I sniffed. “Assuming you don’t die of hypothermia.”
“Pyromancer, remember? I can keep myself warm, and I’m not stepping away to clean up and change until I’m sure that the grounds are secure again.” He moved back a step, waving a hand towards the stairs. “We terminated the four intruders. Think you can learn anything useful from them?”
I looked out across the devastated lawn, at the torn ground and tumbled shrubs that Taz had cared for so lovingly; at the swarm of agents, tense, on alert; at the huddle of ravens atop the gazebo, twitching their tails.
I shoved down the memory of Mykal and Grieta and the bomb, the stink and the smoke and the screams. Far down, down, down.
Tugging my jacket tight across my chest, I nodded. “Absolutely.”
One foot in front of the other, a step at a time, I moved down the stairs and across the lawn. Vigilants moved out of my way, some dipping their heads in greeting, others remaining focused on their work. Sedgewick paced along beside me, close enough that his arm occasionally brushed my sleeve.
The wind picked up, spitting snow in my face. I blinked rapidly, drawing closer to the oak tree and the sheet-draped form that sprawled across the ground. When I reached it, Sedgewick paused, then knelt and lifted the cloth out of the way.
I swallowed hard.
Dead bodies didn’t bother me. They never had. It wasn’t corpses that I had a problem with; it was the damage done to the body that had caused death. It was … grotesque. Blasphemous. Isiya formed our hearts from fire with Her own hands, Osira spun our minds from wind, Thueta carved our bodies from earth, and the water that Khura poured into our veins became our blood.
We were divinely crafted, lovingly designed by the Greater Powers.
That we could damage … mangle … maim one another’s bodies so badly as to cause death was a crime against the Creators.
My back twitched.
Fanatics who claimed loyalty to the teachings of the Greater Powers readily committed murder to rid the world of those they considered a perversion; people like me and Mykal and Kanady and Taz.
And Sedgewick, as devout a Vigilant as any I had ever met, had killed to protect us, and would again. He had sliced the right arm off another human being, stabbed him through the heart, and then sliced his throat clean —-
That didn’t … look right.
I took a step back, away from Sedgewick. I felt him watching me. Circling the body, I whispered the Five Souls Revelation Chant of the Northern Temple of Osira.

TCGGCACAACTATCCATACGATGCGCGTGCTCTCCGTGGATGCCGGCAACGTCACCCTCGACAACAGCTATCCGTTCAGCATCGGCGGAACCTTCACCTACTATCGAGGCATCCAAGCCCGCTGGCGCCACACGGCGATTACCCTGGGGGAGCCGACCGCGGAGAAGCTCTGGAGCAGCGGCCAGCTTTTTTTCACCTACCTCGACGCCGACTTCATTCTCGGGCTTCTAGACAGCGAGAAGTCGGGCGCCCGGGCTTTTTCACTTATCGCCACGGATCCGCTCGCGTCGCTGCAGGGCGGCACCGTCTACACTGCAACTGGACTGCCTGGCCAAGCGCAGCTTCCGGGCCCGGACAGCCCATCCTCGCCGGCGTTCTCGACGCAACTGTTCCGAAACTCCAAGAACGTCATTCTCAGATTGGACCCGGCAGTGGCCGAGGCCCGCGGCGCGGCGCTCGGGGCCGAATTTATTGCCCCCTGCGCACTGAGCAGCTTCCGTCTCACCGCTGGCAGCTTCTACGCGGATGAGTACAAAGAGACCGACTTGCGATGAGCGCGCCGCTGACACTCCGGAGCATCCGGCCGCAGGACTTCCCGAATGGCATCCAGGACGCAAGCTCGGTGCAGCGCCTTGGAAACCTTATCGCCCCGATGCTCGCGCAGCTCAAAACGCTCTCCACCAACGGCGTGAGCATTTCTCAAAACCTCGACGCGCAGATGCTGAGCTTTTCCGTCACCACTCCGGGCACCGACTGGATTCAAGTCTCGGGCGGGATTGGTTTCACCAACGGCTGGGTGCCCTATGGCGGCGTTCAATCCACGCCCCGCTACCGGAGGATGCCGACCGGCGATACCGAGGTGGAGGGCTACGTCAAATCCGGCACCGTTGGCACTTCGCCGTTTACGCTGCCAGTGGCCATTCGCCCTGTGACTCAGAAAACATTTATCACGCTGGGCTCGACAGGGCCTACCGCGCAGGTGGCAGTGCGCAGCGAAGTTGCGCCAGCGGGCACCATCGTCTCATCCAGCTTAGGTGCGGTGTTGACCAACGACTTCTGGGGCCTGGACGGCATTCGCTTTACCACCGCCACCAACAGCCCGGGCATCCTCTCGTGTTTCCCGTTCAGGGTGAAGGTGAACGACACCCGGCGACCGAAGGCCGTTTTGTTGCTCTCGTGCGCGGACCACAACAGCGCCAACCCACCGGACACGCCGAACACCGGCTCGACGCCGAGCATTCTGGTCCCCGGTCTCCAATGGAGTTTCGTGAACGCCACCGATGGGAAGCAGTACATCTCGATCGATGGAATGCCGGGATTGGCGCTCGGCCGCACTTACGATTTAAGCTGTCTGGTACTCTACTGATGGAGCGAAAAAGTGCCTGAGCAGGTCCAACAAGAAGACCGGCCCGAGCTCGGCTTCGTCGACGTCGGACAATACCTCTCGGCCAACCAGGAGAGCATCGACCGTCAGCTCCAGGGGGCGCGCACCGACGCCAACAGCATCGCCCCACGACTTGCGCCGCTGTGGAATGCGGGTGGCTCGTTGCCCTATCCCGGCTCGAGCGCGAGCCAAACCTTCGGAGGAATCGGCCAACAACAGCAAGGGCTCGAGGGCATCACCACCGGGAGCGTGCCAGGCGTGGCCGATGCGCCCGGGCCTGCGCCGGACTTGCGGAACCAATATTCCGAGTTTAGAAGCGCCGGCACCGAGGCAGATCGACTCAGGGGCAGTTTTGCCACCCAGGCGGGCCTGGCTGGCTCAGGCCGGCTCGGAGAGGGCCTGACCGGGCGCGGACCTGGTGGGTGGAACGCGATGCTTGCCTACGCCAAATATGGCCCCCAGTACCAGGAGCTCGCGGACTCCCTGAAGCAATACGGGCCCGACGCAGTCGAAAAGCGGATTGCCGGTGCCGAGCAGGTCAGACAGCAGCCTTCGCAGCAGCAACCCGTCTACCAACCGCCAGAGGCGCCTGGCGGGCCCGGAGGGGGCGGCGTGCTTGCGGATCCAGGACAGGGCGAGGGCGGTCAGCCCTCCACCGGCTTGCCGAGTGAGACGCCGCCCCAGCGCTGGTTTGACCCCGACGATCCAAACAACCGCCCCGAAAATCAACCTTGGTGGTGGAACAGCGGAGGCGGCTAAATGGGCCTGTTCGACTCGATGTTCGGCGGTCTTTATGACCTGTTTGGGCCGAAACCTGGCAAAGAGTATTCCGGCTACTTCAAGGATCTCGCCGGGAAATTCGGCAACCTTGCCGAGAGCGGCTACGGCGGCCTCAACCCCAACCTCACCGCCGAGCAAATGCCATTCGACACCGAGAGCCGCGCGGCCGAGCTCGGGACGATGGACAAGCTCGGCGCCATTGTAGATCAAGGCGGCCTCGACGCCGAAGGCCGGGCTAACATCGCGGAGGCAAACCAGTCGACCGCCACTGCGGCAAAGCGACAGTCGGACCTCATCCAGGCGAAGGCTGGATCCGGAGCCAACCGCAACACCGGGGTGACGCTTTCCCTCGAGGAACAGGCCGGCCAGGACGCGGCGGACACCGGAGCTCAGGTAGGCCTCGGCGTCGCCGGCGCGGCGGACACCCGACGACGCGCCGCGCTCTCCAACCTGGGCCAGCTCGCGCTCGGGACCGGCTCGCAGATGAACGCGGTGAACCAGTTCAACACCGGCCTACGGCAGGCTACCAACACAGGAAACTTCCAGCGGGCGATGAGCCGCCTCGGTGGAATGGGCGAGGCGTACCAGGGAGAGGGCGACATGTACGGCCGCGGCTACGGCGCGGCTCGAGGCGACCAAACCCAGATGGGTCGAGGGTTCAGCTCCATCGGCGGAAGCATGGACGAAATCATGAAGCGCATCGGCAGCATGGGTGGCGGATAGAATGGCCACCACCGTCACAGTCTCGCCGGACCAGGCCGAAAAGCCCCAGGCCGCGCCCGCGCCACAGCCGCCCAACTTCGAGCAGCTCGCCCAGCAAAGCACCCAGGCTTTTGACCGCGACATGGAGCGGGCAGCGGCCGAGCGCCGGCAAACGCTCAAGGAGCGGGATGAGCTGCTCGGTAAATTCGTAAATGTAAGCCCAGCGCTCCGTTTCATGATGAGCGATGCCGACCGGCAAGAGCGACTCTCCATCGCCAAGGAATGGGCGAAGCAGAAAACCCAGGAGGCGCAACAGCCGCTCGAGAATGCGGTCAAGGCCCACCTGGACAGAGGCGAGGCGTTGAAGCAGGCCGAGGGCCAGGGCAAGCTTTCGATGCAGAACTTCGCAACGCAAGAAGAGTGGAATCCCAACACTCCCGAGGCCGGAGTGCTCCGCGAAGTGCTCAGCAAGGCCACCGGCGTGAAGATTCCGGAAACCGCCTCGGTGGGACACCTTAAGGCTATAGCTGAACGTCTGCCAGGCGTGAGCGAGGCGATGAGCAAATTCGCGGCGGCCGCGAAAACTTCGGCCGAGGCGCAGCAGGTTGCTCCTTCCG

And … nothing. No remnant swirls of wind, no faint flickers of fire, no fading echo of the thrum of earth, no ebbing of the flow of water. No hint that a full soul had evolved over his life, growing from his memories and emotions and experiences into a spirit worthy of eternity.
It was gone. All of it. Every hint, every trace that the body in front of me had ever been anything other than an inanimate lump of meat, fat, and bones.
I spun in a circle, looking for one of the other infiltrators. There, under a sheet closer to the broken fence line. I stumbled over and yanked the cloth away. Bullets in the middle of her chest, a stab wound in her throat, deep gashes from raven claws all over her face. Inert, no trace of the primal elements or a full soul.
I ignored Sedgewick, jumping around a couple of protective agents to find the third body. People were staring at me. I heard whispers. The third body was the same, and the fourth.
No, not possible.
I licked my lips. “Were there any survivors?”
Sedgewick looked at me for a long moment. He rolled his shoulders and moved towards me, coming up so close that I had to tip my head back to look up at him.
“You didn’t answer my question.”
His mouth thinned. “No. We’re assuming they had a support team and we have Vigilants out looking for them. Now, what’s wrong?”
I opened my mouth, closed it. Shaking my head, I stepped back. Sedgewick wasn’t a necromancer. He had no frame of reference, no way to really understand what I was trying to say; no more than I would really understand if he tried to explain something about pyromancy to me.
I was a necromancer and I had no idea what was going on, how this was even possible. It was baffling and completely terrifying.
Shaking my head again, I hugged my jacket tight and turned back to the house. “I need to go back inside. I’m tired.”
I felt him watching me the whole way.
[End Part One. Continue to Part Two in the November 2020 issue of ev0ke!]
[Rebecca Buchanan is the editor of the Pagan literary ezine, Eternal Haunted Summer. A complete list of her published works can be found there.]